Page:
Friday, May 24, 2013
Day 26 - The Politics of Justice Part 1 - What IS Social Justice?
Day 26 - The Politics of Social Justice - What IS Social Justice?
As discussed in the previous blog, we will begin a series here which will be looking at the specificity of political language and will define more clearly what the common arguments and conflicts are in our political system and world system when it comes to ideas which we seem to agree on in principle, but cannot seem to implement.
What exactly IS social justice? There are many ideas about social justice but is there any actual agreement, or any set way to enforce or implement such a social justice - and is it even necessary or possible to enforce or implement social justice?
In this series we will take a look specifically at defining and elaborating on what "social justice" means politically and we will borrow from some of the most influential political philosophers on this subject to see where there are valid points being made that can be applied to our current world, and where there are points that are not applicable and why.
In order for us to properly have a look at this kind of political philosophy and navigate it without ourselves getting lost in the language as we seek to define and specify the actual meaning of terms such as "justice" and "equality" - we have to understand a basic principle, which I will refer to in the blogs to follow.
Concept VS Conception
The first thing to address is the difference between concept and conception.
A concept can be regarded as the "main idea" or "driving principle". A common concept would be the concept of "Freedom". Most people have agreed that "Freedom" is a good thing and should be upheld and aspired to. The problem is not the concept of "Freedom" - but the conceptions of freedom.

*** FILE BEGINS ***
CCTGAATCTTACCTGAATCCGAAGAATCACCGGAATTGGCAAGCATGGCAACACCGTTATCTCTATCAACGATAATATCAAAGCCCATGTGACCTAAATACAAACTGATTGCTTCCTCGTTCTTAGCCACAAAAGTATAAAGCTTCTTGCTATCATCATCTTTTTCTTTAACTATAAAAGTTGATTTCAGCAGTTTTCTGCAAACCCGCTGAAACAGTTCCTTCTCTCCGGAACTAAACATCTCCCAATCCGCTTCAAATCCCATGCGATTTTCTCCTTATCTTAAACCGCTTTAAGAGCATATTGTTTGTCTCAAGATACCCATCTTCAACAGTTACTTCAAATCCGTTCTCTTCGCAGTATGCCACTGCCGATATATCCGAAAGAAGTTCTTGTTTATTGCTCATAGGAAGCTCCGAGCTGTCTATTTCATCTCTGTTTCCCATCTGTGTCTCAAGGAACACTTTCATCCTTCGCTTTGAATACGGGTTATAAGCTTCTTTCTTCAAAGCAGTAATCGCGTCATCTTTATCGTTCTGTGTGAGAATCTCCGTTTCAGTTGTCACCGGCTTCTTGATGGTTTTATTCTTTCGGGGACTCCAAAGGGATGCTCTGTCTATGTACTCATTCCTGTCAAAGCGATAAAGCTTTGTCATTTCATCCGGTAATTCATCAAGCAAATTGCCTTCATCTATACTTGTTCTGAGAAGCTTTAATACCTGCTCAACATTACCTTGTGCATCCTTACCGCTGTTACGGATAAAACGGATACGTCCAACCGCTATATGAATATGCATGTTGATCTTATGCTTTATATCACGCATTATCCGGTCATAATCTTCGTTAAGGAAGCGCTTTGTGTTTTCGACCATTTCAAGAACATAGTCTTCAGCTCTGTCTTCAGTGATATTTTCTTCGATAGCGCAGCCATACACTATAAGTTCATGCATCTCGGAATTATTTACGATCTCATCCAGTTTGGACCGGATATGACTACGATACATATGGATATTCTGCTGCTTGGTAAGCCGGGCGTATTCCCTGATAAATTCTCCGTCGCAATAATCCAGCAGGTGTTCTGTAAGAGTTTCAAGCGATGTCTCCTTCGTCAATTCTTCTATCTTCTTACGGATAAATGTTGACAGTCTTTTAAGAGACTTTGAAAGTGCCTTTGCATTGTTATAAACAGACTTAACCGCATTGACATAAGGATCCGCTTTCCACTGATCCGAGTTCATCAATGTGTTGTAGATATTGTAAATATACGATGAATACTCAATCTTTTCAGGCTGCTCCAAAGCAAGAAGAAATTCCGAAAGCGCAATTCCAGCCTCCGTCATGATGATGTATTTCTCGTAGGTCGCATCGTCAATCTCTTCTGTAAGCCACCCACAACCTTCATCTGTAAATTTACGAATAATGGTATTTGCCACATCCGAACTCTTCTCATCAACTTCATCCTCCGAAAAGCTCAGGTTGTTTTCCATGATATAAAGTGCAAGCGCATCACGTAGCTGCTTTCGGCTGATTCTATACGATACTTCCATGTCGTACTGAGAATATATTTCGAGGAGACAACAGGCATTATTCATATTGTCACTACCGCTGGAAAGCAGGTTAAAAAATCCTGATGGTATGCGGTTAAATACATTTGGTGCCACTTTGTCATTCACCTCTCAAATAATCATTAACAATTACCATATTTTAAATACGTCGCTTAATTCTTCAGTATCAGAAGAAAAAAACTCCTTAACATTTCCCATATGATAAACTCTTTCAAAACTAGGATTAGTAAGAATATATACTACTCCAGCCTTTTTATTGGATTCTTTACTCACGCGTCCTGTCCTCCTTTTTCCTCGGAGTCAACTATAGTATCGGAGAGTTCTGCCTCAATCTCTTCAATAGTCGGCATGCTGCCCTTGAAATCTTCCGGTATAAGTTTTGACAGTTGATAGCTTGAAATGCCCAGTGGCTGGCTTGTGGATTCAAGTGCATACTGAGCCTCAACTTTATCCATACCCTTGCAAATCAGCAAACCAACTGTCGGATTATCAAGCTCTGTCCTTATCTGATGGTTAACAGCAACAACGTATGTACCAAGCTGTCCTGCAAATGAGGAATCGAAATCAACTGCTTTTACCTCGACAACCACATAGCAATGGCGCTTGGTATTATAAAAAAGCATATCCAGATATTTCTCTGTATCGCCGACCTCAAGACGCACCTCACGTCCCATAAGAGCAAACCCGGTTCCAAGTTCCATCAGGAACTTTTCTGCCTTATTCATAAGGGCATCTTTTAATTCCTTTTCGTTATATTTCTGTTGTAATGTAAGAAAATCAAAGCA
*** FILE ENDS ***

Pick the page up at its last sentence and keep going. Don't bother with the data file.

With freedom as a concept - everyone has their own idea about what freedom means to them, and what freedom encompasses, and based on those ideas we form conceptions, which would be our idea about how to apply, implement, or express this concept of freedom.
For some, the conception of freedom is that people should not be forced to do things they do not want to do and everyone should be "free" and have the "freedom" to do as they please so long as it does not hurt anyone else. But others can have the conception that "freedom" is about the ability to associate with whomever one chooses and be able to roam the world and not be restricted by boundaries, borders, or laws that would infringe on one's "freedom".
So here we notice the same word - the same concept - but widely different conceptions about what exactly "Freedom" is, how it should be implemented, enforced, or expressed, and various other dimensions which make political decisions and policies having to do with "freedom" mind bogglingly complicated.
The Concept and Conceptions of " Justice"
The concept of "Justice" is one that is very important to understand and clarify - because the great majority of people agree that the concept of "Justice" is important and should be upheld - but again we run into trouble with the conceptions of "Justice" when we need to look at what the principles of "Justice" actually are, and what kind of justice we subscribe to, and how we want to enforce/implement/express this concept of "Justice" - if it is even possible or necessary to enforce/implement/express it.
Having now understood the difference between "concept" and "conception" - we will have a look now at "Justice" within our political and social understanding of it.
Generally, "Justice" is about people getting what is "Just", or "Justified". It is basically about people not being taken advantage of - that the right reparations are made to anybody that has been wronged - that those who violate the social agreements of a society are dealt with properly to ensure no more infringements are made - that there is some kind of agreed upon "system" for things to be in their proper place and for all to get what they are supposed to have, so that society is overall a better place for everybody.